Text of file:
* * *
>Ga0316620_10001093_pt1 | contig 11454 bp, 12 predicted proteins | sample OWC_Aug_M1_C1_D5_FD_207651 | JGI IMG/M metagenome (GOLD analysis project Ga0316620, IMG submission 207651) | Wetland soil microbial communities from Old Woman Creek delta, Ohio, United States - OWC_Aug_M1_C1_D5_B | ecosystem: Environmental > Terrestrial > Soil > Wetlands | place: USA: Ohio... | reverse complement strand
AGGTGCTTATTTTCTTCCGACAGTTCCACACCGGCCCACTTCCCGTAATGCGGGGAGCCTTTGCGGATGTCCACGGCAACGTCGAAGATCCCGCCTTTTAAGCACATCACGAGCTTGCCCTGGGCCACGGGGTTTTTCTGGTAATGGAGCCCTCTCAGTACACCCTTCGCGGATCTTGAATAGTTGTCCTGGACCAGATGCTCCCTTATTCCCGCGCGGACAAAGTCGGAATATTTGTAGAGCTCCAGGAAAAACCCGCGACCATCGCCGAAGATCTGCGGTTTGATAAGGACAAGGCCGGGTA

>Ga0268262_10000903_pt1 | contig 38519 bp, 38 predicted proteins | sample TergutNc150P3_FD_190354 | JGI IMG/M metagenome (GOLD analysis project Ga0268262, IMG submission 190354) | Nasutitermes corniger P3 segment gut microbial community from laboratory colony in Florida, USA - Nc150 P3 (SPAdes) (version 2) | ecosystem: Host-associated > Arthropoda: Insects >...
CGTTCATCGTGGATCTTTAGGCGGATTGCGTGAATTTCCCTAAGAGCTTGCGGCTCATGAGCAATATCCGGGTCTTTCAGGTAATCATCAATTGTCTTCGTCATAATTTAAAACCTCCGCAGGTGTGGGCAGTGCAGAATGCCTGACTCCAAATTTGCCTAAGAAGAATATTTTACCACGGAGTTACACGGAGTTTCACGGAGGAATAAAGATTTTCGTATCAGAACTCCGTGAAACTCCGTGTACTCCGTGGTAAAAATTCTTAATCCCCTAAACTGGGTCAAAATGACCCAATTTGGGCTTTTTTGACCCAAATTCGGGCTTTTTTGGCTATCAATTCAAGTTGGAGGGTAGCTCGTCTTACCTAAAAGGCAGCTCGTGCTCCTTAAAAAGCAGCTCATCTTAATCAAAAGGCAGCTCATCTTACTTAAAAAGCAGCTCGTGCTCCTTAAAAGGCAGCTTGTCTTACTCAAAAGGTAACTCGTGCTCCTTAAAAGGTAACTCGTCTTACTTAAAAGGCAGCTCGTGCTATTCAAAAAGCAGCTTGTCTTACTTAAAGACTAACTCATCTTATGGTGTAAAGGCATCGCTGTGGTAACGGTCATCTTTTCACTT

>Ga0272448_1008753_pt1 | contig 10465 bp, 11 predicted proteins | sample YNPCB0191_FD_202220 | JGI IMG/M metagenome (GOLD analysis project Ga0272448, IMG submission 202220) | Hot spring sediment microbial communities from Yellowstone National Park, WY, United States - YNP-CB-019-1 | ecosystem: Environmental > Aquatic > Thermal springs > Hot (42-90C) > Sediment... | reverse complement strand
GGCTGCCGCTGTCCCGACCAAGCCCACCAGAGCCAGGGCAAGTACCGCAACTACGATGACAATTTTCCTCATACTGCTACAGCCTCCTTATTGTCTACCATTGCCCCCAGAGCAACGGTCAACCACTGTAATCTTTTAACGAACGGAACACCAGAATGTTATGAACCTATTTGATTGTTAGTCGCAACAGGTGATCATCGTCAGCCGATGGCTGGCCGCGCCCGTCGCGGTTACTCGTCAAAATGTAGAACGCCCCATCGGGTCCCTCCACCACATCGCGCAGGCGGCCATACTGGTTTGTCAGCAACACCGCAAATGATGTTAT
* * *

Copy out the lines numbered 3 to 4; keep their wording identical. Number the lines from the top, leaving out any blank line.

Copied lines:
>Ga0268262_10000903_pt1 | contig 38519 bp, 38 predicted proteins | sample TergutNc150P3_FD_190354 | JGI IMG/M metagenome (GOLD analysis project Ga0268262, IMG submission 190354) | Nasutitermes corniger P3 segment gut microbial community from laboratory colony in Florida, USA - Nc150 P3 (SPAdes) (version 2) | ecosystem: Host-associated > Arthropoda: Insects >...
CGTTCATCGTGGATCTTTAGGCGGATTGCGTGAATTTCCCTAAGAGCTTGCGGCTCATGAGCAATATCCGGGTCTTTCAGGTAATCATCAATTGTCTTCGTCATAATTTAAAACCTCCGCAGGTGTGGGCAGTGCAGAATGCCTGACTCCAAATTTGCCTAAGAAGAATATTTTACCACGGAGTTACACGGAGTTTCACGGAGGAATAAAGATTTTCGTATCAGAACTCCGTGAAACTCCGTGTACTCCGTGGTAAAAATTCTTAATCCCCTAAACTGGGTCAAAATGACCCAATTTGGGCTTTTTTGACCCAAATTCGGGCTTTTTTGGCTATCAATTCAAGTTGGAGGGTAGCTCGTCTTACCTAAAAGGCAGCTCGTGCTCCTTAAAAAGCAGCTCATCTTAATCAAAAGGCAGCTCATCTTACTTAAAAAGCAGCTCGTGCTCCTTAAAAGGCAGCTTGTCTTACTCAAAAGGTAACTCGTGCTCCTTAAAAGGTAACTCGTCTTACTTAAAAGGCAGCTCGTGCTATTCAAAAAGCAGCTTGTCTTACTTAAAGACTAACTCATCTTATGGTGTAAAGGCATCGCTGTGGTAACGGTCATCTTTTCACTT